The Advantages of Sending a Child to Boarding School

The decision to send a child to boarding school is never an easy one for most loving parents. There’s the expense, of course, and the knowledge that the youngster will be missing from the family circle for weeks at a time. Then, there’s the possibility that the child will be unhappy as the result of homesickness or bullying.

But these considerations can be balanced against the knowledge that boarding schools may offer challenges and rewards which many students are unable to find in their local high school, and for some parents, an education away from home may be the best option for their child.

The Association of Boarding Schools (TABS) – a public body serving more than 300 boarding schools across the United States and Canada – has highlighted several distinct advantages offered by a residential education. According to surveys conducted by the organization, more than 60% of students are enrolled because of the promise of higher standards of learning, and for an increased chance to participate in extra-curricular activities.

Because of the shared space, students at these schools generally have closer interactions with their teachers than other students do at regular high schools, and the unique character of the campus also makes participation in after schools programmes not only easy, but also necessary at times. Boarding school students play more sport, are more likely to be involved in music and drama classes, and spend twice as much time on homework as their day-school counterparts.

Boarding schools also appear to offer increased possibilities for developing self-discipline and leadership skills, with more than three-quarters of students reporting that they were offered leadership opportunities. Being away from home creates self-reliance, and builds close ties with peers in class and elsewhere.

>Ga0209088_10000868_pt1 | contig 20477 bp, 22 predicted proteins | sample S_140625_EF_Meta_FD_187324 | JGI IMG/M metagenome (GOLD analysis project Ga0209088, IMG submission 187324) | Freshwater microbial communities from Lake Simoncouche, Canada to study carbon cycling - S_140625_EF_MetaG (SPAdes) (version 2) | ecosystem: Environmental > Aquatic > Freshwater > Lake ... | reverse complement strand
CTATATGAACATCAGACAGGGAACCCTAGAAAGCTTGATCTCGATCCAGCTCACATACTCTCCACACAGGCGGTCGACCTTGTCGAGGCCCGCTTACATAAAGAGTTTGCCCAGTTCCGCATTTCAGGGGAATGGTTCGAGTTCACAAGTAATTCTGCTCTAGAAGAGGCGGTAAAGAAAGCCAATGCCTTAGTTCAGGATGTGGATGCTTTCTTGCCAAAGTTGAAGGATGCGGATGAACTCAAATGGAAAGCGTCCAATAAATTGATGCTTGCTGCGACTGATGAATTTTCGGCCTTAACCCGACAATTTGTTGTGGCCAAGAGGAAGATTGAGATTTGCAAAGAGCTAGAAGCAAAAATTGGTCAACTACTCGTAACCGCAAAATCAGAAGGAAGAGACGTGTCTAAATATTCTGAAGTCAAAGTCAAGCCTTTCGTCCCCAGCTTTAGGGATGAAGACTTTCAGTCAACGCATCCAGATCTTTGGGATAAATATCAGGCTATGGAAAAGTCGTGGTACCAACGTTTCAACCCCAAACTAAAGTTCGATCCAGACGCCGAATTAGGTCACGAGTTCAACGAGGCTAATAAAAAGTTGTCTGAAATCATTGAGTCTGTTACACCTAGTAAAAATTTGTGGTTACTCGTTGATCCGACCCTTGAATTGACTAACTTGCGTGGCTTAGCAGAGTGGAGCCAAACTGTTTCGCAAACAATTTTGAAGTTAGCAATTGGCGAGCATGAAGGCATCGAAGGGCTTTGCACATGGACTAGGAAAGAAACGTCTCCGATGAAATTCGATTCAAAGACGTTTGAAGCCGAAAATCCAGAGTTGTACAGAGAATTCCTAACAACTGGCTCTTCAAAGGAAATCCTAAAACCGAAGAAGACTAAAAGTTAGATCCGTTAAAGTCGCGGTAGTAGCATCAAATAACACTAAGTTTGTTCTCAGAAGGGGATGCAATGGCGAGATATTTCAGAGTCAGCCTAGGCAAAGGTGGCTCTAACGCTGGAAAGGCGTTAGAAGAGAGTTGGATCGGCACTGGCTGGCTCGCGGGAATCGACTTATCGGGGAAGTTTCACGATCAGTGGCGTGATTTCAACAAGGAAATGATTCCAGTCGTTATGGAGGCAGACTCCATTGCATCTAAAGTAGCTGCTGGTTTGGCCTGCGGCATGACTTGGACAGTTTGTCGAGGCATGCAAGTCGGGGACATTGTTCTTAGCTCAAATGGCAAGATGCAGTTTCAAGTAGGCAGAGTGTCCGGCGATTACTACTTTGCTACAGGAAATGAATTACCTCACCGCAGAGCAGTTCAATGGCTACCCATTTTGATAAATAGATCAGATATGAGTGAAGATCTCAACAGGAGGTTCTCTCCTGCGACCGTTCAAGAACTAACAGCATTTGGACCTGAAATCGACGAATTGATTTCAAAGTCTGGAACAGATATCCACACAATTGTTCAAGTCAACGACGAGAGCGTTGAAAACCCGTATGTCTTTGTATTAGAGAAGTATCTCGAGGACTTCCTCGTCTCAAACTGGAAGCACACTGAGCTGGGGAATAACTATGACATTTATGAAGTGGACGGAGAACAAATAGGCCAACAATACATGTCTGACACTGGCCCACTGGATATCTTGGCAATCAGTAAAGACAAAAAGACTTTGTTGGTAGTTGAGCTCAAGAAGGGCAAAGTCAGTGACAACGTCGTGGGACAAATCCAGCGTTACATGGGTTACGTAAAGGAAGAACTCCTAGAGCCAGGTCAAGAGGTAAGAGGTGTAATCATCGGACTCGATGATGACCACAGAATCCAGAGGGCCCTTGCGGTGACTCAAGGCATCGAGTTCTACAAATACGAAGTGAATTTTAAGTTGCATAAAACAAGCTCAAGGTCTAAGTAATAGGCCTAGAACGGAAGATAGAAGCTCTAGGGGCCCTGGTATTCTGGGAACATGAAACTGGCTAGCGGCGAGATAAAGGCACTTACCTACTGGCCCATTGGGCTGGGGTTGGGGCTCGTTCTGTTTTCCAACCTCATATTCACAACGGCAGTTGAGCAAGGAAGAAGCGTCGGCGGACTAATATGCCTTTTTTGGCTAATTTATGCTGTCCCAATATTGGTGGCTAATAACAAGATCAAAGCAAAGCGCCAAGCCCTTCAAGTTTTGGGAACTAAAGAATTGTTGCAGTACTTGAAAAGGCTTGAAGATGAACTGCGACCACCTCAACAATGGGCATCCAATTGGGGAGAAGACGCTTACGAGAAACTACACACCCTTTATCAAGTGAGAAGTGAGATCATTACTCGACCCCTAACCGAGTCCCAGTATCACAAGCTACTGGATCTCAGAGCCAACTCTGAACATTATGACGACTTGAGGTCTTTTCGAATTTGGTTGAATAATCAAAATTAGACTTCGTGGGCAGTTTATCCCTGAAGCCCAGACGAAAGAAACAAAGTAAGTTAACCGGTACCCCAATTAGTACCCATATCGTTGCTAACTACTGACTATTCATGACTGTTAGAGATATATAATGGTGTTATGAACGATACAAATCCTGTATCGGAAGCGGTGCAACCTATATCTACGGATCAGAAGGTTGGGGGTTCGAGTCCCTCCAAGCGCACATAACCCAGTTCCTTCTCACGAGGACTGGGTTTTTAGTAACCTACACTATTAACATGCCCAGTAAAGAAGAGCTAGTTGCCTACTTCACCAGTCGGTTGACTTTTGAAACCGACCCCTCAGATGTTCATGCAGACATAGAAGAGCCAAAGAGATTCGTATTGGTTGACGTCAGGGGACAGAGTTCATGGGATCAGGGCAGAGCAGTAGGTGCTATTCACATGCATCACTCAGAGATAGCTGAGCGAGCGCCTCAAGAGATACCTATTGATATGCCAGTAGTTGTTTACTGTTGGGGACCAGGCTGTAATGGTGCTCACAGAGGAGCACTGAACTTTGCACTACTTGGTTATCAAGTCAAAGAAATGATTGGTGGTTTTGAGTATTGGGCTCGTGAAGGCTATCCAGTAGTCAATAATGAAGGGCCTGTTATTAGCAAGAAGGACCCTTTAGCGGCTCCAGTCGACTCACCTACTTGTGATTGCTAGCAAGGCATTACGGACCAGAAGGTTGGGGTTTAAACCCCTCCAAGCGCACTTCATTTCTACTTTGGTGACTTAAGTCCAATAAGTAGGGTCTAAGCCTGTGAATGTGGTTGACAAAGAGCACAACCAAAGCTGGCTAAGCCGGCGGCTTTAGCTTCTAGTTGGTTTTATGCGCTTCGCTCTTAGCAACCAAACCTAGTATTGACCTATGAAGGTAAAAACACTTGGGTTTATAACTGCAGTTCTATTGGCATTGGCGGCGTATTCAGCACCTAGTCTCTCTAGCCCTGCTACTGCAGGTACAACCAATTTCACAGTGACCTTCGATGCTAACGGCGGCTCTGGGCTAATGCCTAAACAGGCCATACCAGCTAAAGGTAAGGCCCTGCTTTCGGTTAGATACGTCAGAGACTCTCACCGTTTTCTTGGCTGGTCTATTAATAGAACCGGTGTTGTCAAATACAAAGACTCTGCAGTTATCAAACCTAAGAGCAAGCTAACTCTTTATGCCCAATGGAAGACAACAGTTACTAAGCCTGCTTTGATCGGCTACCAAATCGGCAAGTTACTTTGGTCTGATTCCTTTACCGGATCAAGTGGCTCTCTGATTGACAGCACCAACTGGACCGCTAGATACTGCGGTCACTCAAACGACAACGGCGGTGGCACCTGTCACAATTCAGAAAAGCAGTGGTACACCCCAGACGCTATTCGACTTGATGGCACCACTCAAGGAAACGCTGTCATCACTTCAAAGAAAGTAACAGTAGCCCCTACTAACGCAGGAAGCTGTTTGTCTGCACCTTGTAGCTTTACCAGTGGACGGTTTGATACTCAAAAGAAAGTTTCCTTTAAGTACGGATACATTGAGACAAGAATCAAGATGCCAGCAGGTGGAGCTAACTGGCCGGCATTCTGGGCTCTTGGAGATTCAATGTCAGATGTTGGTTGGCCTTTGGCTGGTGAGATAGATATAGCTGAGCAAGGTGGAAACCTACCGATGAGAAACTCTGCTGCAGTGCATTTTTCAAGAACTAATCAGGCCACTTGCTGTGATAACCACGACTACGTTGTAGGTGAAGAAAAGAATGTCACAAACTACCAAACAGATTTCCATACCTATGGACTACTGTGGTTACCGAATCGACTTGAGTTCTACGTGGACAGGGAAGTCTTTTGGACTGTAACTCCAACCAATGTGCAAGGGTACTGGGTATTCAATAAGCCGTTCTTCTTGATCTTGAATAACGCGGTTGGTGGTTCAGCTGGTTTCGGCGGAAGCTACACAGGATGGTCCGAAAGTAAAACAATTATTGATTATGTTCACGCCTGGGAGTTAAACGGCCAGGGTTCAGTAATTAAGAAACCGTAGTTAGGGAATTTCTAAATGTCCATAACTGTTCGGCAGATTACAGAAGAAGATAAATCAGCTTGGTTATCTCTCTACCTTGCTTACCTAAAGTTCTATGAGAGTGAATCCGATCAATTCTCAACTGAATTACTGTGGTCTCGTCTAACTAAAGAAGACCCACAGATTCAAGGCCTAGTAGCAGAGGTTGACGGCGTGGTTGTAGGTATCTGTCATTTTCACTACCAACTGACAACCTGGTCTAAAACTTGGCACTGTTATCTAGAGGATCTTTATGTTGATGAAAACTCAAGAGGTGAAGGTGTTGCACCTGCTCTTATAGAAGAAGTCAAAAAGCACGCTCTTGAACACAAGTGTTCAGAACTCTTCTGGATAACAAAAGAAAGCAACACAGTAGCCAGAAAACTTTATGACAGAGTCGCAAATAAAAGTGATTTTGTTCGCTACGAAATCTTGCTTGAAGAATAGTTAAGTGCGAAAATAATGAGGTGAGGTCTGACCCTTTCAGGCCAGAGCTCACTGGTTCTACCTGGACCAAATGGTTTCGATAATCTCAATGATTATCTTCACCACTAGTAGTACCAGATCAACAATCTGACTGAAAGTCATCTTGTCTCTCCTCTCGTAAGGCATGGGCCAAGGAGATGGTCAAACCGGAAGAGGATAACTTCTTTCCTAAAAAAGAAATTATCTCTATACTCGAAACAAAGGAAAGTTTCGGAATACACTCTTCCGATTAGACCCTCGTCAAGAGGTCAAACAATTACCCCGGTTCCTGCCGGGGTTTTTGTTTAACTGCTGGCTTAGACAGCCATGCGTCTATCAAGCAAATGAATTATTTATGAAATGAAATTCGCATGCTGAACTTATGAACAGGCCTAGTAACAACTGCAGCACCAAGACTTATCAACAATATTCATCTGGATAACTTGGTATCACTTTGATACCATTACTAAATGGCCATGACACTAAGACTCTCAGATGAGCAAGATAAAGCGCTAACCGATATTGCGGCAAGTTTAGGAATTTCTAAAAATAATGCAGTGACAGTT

For parents who are thinking about long-term benefits, boarding schools help students prepare for the non-academic side of college, while the solid educational grounding helps them to succeed in their tertiary courses. TABS’ figures suggest that in the workplace, boarding school graduates gain more top management positions than do students from other schools.

How is all this achieved? To begin with, the bar is necessarily set high for staff and students, as positive results are essential to the ongoing viability of the boarding school. Most parents won’t consider sending a child away unless the school has a solid record of developing successful young men and women. Boarding schools work hard to secure experienced teachers who will give 100%, while the close-knit culture often results in increased motivation among students.

Second, many moms and dads simply don’t have the time to give their child the time which they need in order to reach their full potential. Boarding schools do.

Third, and perhaps most important of all, boarding schools are able to teach to the whole child in a way that other schools are unable to, either because of time restrictions or a shortage of resources. Yes, boarding schools do cost – and often cost a lot – but the money is channelled back into providing a comprehensive and well-rounded education for every student.

Many parents will be unable to afford the boarding school option, while others will be perfectly happy with their local school. But for children who have the chance to experience a residential education, there can be undeniable short-term, and long-term benefits.